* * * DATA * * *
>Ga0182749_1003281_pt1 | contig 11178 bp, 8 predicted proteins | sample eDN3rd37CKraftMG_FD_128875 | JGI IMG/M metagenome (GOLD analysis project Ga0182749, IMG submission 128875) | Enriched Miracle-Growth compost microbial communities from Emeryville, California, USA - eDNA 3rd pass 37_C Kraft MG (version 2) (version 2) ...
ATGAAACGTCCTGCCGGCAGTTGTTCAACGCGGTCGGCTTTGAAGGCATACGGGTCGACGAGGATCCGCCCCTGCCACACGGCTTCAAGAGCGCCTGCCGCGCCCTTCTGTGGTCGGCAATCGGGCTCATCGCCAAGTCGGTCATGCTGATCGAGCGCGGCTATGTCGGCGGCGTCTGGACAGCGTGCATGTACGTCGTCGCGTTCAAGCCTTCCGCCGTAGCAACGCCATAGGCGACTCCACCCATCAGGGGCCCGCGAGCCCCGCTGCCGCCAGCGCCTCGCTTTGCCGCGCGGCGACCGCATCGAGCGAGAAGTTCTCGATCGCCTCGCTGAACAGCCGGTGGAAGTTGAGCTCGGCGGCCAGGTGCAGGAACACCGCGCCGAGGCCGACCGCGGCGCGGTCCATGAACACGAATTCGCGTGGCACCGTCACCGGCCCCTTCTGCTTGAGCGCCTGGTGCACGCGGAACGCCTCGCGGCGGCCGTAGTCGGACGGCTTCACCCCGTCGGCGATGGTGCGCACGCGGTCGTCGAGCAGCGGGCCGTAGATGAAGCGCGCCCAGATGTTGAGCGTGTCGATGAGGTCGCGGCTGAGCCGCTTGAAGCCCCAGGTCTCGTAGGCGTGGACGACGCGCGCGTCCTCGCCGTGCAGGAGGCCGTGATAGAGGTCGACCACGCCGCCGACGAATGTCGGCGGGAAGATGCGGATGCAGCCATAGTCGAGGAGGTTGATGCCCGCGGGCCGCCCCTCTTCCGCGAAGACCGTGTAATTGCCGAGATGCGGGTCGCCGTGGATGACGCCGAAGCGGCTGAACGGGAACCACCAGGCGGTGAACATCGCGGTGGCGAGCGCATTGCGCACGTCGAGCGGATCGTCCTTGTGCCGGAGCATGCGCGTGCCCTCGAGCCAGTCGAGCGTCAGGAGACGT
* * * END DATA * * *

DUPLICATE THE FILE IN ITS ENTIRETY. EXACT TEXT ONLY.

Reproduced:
>Ga0182749_1003281_pt1 | contig 11178 bp, 8 predicted proteins | sample eDN3rd37CKraftMG_FD_128875 | JGI IMG/M metagenome (GOLD analysis project Ga0182749, IMG submission 128875) | Enriched Miracle-Growth compost microbial communities from Emeryville, California, USA - eDNA 3rd pass 37_C Kraft MG (version 2) (version 2) ...
ATGAAACGTCCTGCCGGCAGTTGTTCAACGCGGTCGGCTTTGAAGGCATACGGGTCGACGAGGATCCGCCCCTGCCACACGGCTTCAAGAGCGCCTGCCGCGCCCTTCTGTGGTCGGCAATCGGGCTCATCGCCAAGTCGGTCATGCTGATCGAGCGCGGCTATGTCGGCGGCGTCTGGACAGCGTGCATGTACGTCGTCGCGTTCAAGCCTTCCGCCGTAGCAACGCCATAGGCGACTCCACCCATCAGGGGCCCGCGAGCCCCGCTGCCGCCAGCGCCTCGCTTTGCCGCGCGGCGACCGCATCGAGCGAGAAGTTCTCGATCGCCTCGCTGAACAGCCGGTGGAAGTTGAGCTCGGCGGCCAGGTGCAGGAACACCGCGCCGAGGCCGACCGCGGCGCGGTCCATGAACACGAATTCGCGTGGCACCGTCACCGGCCCCTTCTGCTTGAGCGCCTGGTGCACGCGGAACGCCTCGCGGCGGCCGTAGTCGGACGGCTTCACCCCGTCGGCGATGGTGCGCACGCGGTCGTCGAGCAGCGGGCCGTAGATGAAGCGCGCCCAGATGTTGAGCGTGTCGATGAGGTCGCGGCTGAGCCGCTTGAAGCCCCAGGTCTCGTAGGCGTGGACGACGCGCGCGTCCTCGCCGTGCAGGAGGCCGTGATAGAGGTCGACCACGCCGCCGACGAATGTCGGCGGGAAGATGCGGATGCAGCCATAGTCGAGGAGGTTGATGCCCGCGGGCCGCCCCTCTTCCGCGAAGACCGTGTAATTGCCGAGATGCGGGTCGCCGTGGATGACGCCGAAGCGGCTGAACGGGAACCACCAGGCGGTGAACATCGCGGTGGCGAGCGCATTGCGCACGTCGAGCGGATCGTCCTTGTGCCGGAGCATGCGCGTGCCCTCGAGCCAGTCGAGCGTCAGGAGACGT